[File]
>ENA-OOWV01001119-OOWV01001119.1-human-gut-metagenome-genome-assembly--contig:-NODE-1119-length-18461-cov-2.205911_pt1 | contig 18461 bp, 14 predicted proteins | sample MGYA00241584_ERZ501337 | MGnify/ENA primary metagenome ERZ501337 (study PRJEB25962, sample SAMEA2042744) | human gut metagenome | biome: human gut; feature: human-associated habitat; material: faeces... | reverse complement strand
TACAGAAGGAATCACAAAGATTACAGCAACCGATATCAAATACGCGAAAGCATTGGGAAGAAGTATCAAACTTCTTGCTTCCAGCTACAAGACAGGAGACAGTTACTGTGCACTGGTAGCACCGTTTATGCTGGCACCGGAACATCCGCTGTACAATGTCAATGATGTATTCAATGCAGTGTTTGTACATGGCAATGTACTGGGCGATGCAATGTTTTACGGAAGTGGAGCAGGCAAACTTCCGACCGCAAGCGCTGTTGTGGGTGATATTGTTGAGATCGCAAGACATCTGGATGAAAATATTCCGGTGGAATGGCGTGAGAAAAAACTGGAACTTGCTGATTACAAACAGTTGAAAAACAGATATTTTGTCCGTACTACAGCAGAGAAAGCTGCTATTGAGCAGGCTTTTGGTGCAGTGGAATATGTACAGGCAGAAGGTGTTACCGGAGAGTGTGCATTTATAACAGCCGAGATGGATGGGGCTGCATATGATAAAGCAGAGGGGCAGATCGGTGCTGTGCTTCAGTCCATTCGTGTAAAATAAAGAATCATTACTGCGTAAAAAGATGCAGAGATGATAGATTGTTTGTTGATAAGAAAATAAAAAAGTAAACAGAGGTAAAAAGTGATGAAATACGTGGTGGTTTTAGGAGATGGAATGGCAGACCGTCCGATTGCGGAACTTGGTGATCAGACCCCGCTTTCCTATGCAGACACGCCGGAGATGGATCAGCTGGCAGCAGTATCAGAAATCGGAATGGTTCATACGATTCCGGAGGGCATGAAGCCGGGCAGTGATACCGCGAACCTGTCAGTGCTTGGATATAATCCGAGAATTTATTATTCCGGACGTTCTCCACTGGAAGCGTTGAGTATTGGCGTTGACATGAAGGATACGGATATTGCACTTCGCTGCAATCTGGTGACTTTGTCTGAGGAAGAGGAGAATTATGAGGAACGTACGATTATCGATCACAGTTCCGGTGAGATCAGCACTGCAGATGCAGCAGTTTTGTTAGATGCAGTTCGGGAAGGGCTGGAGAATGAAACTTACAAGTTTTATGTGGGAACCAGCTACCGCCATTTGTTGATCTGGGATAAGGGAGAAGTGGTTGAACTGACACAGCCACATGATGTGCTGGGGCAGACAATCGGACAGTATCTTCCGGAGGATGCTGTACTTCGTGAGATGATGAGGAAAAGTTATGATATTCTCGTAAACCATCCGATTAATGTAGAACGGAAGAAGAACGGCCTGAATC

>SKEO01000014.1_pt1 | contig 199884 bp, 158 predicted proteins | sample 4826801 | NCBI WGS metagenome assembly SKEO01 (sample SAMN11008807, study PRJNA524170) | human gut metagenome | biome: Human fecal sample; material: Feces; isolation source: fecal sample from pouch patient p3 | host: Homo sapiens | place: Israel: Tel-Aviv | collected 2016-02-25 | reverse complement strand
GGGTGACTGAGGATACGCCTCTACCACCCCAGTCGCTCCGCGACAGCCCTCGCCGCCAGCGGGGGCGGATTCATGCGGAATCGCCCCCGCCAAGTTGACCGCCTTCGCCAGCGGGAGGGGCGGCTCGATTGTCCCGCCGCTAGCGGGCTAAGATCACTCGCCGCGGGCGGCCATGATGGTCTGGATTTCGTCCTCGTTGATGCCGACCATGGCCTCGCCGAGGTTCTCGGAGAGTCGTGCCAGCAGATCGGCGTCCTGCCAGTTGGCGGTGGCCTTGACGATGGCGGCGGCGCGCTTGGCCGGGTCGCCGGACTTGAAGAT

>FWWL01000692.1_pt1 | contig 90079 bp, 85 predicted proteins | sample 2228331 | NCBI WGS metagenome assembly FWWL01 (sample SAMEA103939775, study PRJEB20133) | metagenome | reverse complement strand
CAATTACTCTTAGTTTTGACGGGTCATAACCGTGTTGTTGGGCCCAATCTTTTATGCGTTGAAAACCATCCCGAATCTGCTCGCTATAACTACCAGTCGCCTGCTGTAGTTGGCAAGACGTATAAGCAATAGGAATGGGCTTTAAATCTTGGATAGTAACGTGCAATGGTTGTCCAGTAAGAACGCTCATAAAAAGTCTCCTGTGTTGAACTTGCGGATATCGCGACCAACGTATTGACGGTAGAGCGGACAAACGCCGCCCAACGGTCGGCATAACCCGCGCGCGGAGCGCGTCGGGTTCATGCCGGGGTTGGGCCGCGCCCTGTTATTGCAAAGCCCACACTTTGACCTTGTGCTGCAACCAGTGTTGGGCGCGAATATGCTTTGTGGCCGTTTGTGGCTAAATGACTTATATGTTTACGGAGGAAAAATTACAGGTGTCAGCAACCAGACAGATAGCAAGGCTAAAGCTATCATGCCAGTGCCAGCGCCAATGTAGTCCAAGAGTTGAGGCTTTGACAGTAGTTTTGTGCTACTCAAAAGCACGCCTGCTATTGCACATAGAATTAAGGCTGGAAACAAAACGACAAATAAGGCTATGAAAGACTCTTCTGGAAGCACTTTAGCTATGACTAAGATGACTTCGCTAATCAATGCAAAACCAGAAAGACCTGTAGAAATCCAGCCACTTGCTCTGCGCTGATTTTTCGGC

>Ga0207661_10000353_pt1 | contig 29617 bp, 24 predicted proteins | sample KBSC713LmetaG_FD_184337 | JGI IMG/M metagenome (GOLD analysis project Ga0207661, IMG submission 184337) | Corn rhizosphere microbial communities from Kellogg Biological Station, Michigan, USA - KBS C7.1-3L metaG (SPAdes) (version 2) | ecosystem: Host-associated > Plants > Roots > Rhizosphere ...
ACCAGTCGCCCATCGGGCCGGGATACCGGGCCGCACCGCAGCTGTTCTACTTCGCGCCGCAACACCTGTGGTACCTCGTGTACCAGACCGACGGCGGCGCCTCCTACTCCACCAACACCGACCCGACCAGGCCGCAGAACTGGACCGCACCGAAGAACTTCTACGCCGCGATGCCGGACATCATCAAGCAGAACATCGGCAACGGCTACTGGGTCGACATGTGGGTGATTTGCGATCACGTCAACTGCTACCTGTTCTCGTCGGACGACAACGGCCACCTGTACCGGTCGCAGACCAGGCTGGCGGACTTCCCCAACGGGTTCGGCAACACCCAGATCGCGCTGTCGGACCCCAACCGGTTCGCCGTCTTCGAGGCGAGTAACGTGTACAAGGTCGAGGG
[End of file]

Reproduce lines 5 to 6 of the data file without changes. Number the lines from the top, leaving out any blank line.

>FWWL01000692.1_pt1 | contig 90079 bp, 85 predicted proteins | sample 2228331 | NCBI WGS metagenome assembly FWWL01 (sample SAMEA103939775, study PRJEB20133) | metagenome | reverse complement strand
CAATTACTCTTAGTTTTGACGGGTCATAACCGTGTTGTTGGGCCCAATCTTTTATGCGTTGAAAACCATCCCGAATCTGCTCGCTATAACTACCAGTCGCCTGCTGTAGTTGGCAAGACGTATAAGCAATAGGAATGGGCTTTAAATCTTGGATAGTAACGTGCAATGGTTGTCCAGTAAGAACGCTCATAAAAAGTCTCCTGTGTTGAACTTGCGGATATCGCGACCAACGTATTGACGGTAGAGCGGACAAACGCCGCCCAACGGTCGGCATAACCCGCGCGCGGAGCGCGTCGGGTTCATGCCGGGGTTGGGCCGCGCCCTGTTATTGCAAAGCCCACACTTTGACCTTGTGCTGCAACCAGTGTTGGGCGCGAATATGCTTTGTGGCCGTTTGTGGCTAAATGACTTATATGTTTACGGAGGAAAAATTACAGGTGTCAGCAACCAGACAGATAGCAAGGCTAAAGCTATCATGCCAGTGCCAGCGCCAATGTAGTCCAAGAGTTGAGGCTTTGACAGTAGTTTTGTGCTACTCAAAAGCACGCCTGCTATTGCACATAGAATTAAGGCTGGAAACAAAACGACAAATAAGGCTATGAAAGACTCTTCTGGAAGCACTTTAGCTATGACTAAGATGACTTCGCTAATCAATGCAAAACCAGAAAGACCTGTAGAAATCCAGCCACTTGCTCTGCGCTGATTTTTCGGC